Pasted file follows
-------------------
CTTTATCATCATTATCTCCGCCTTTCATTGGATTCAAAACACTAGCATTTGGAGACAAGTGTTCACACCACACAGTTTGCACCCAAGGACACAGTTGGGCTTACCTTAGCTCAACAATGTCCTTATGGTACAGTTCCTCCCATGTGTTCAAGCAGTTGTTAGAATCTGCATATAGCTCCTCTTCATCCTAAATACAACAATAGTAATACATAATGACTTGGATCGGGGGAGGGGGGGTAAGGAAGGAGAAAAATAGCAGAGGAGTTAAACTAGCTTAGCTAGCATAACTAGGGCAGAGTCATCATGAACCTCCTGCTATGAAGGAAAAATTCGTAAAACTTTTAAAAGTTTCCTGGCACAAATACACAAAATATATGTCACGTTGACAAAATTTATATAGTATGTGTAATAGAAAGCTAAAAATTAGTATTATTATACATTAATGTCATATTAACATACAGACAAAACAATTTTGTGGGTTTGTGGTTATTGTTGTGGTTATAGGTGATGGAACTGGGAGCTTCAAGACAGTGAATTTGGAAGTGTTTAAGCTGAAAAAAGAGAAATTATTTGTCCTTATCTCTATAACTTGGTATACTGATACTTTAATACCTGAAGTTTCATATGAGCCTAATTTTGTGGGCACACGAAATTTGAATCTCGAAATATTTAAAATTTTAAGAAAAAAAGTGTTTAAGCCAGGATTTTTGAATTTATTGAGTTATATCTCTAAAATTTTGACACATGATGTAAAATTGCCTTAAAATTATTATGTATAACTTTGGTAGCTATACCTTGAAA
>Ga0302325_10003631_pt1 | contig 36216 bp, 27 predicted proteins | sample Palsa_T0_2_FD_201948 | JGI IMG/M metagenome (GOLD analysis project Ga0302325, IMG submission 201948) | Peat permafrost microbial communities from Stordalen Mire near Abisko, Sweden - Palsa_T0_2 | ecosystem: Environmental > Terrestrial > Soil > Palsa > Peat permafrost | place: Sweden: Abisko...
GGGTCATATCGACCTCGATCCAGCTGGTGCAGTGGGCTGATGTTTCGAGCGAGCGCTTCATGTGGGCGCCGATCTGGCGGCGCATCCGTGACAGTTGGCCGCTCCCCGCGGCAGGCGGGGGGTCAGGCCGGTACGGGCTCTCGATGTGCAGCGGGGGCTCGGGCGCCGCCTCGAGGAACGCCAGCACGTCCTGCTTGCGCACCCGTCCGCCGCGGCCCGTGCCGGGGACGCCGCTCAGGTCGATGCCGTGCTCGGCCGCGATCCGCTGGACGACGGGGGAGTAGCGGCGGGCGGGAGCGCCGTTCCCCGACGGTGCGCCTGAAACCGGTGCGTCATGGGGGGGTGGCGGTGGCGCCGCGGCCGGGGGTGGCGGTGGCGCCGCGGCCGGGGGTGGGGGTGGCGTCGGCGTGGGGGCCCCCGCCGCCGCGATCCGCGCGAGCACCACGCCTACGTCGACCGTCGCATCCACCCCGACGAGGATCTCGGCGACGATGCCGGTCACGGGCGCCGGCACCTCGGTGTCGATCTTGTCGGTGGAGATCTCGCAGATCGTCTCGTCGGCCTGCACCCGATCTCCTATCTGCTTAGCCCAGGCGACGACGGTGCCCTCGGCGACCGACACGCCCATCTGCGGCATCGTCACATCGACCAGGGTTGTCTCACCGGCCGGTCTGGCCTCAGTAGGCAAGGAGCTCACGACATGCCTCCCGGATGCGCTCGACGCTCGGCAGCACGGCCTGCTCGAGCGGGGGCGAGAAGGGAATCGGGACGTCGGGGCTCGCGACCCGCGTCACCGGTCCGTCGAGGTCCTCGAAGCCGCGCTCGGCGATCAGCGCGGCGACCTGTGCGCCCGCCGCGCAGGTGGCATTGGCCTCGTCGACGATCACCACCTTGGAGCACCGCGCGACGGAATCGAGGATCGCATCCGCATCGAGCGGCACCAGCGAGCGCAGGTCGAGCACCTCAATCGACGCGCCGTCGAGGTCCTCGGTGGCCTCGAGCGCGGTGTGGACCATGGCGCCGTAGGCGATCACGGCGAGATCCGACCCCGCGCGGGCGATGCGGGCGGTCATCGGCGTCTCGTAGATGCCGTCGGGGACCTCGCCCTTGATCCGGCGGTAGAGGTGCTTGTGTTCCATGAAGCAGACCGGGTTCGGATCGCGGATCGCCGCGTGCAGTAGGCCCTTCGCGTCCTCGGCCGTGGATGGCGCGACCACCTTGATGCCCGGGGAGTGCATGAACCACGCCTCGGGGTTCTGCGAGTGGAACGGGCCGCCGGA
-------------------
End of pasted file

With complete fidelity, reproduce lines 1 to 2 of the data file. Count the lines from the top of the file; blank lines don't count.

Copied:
CTTTATCATCATTATCTCCGCCTTTCATTGGATTCAAAACACTAGCATTTGGAGACAAGTGTTCACACCACACAGTTTGCACCCAAGGACACAGTTGGGCTTACCTTAGCTCAACAATGTCCTTATGGTACAGTTCCTCCCATGTGTTCAAGCAGTTGTTAGAATCTGCATATAGCTCCTCTTCATCCTAAATACAACAATAGTAATACATAATGACTTGGATCGGGGGAGGGGGGGTAAGGAAGGAGAAAAATAGCAGAGGAGTTAAACTAGCTTAGCTAGCATAACTAGGGCAGAGTCATCATGAACCTCCTGCTATGAAGGAAAAATTCGTAAAACTTTTAAAAGTTTCCTGGCACAAATACACAAAATATATGTCACGTTGACAAAATTTATATAGTATGTGTAATAGAAAGCTAAAAATTAGTATTATTATACATTAATGTCATATTAACATACAGACAAAACAATTTTGTGGGTTTGTGGTTATTGTTGTGGTTATAGGTGATGGAACTGGGAGCTTCAAGACAGTGAATTTGGAAGTGTTTAAGCTGAAAAAAGAGAAATTATTTGTCCTTATCTCTATAACTTGGTATACTGATACTTTAATACCTGAAGTTTCATATGAGCCTAATTTTGTGGGCACACGAAATTTGAATCTCGAAATATTTAAAATTTTAAGAAAAAAAGTGTTTAAGCCAGGATTTTTGAATTTATTGAGTTATATCTCTAAAATTTTGACACATGATGTAAAATTGCCTTAAAATTATTATGTATAACTTTGGTAGCTATACCTTGAAA
>Ga0302325_10003631_pt1 | contig 36216 bp, 27 predicted proteins | sample Palsa_T0_2_FD_201948 | JGI IMG/M metagenome (GOLD analysis project Ga0302325, IMG submission 201948) | Peat permafrost microbial communities from Stordalen Mire near Abisko, Sweden - Palsa_T0_2 | ecosystem: Environmental > Terrestrial > Soil > Palsa > Peat permafrost | place: Sweden: Abisko...